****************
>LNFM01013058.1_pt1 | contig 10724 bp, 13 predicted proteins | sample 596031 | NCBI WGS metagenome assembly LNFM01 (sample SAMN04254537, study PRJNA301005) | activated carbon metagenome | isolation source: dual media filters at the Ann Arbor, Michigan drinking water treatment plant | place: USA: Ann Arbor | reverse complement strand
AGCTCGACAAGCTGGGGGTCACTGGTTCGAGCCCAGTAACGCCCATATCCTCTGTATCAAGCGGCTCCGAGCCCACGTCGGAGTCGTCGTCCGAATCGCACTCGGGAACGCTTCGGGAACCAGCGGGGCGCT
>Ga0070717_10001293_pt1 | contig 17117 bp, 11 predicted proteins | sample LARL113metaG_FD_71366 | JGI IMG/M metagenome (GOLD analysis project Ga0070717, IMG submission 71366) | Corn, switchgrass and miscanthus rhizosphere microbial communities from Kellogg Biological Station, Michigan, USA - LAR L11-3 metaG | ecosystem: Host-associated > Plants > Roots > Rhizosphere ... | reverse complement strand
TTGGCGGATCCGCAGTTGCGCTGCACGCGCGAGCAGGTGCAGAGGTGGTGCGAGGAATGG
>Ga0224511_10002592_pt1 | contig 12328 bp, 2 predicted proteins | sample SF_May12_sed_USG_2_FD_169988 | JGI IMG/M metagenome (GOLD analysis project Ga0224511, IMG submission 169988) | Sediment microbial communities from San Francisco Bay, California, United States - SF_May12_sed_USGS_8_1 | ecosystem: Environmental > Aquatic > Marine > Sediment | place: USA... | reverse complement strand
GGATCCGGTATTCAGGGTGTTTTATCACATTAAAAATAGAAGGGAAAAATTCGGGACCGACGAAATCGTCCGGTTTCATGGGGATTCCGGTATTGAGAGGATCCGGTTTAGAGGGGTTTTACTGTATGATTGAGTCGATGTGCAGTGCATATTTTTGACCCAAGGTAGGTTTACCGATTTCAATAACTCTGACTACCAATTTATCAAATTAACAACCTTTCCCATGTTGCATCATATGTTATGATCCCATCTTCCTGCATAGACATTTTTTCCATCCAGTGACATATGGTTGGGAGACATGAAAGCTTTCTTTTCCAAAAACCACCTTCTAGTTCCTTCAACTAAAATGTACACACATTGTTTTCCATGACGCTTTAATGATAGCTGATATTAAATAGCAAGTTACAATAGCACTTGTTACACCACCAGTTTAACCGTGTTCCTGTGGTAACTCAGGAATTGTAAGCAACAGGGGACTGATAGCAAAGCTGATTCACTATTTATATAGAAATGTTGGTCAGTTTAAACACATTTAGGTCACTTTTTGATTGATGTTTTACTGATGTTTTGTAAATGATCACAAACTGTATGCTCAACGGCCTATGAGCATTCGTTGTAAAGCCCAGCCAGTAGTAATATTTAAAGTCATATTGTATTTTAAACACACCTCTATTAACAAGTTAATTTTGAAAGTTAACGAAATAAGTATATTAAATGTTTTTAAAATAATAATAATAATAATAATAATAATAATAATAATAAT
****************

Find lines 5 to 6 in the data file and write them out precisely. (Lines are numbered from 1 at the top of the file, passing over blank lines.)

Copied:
>Ga0224511_10002592_pt1 | contig 12328 bp, 2 predicted proteins | sample SF_May12_sed_USG_2_FD_169988 | JGI IMG/M metagenome (GOLD analysis project Ga0224511, IMG submission 169988) | Sediment microbial communities from San Francisco Bay, California, United States - SF_May12_sed_USGS_8_1 | ecosystem: Environmental > Aquatic > Marine > Sediment | place: USA... | reverse complement strand
GGATCCGGTATTCAGGGTGTTTTATCACATTAAAAATAGAAGGGAAAAATTCGGGACCGACGAAATCGTCCGGTTTCATGGGGATTCCGGTATTGAGAGGATCCGGTTTAGAGGGGTTTTACTGTATGATTGAGTCGATGTGCAGTGCATATTTTTGACCCAAGGTAGGTTTACCGATTTCAATAACTCTGACTACCAATTTATCAAATTAACAACCTTTCCCATGTTGCATCATATGTTATGATCCCATCTTCCTGCATAGACATTTTTTCCATCCAGTGACATATGGTTGGGAGACATGAAAGCTTTCTTTTCCAAAAACCACCTTCTAGTTCCTTCAACTAAAATGTACACACATTGTTTTCCATGACGCTTTAATGATAGCTGATATTAAATAGCAAGTTACAATAGCACTTGTTACACCACCAGTTTAACCGTGTTCCTGTGGTAACTCAGGAATTGTAAGCAACAGGGGACTGATAGCAAAGCTGATTCACTATTTATATAGAAATGTTGGTCAGTTTAAACACATTTAGGTCACTTTTTGATTGATGTTTTACTGATGTTTTGTAAATGATCACAAACTGTATGCTCAACGGCCTATGAGCATTCGTTGTAAAGCCCAGCCAGTAGTAATATTTAAAGTCATATTGTATTTTAAACACACCTCTATTAACAAGTTAATTTTGAAAGTTAACGAAATAAGTATATTAAATGTTTTTAAAATAATAATAATAATAATAATAATAATAATAATAATAAT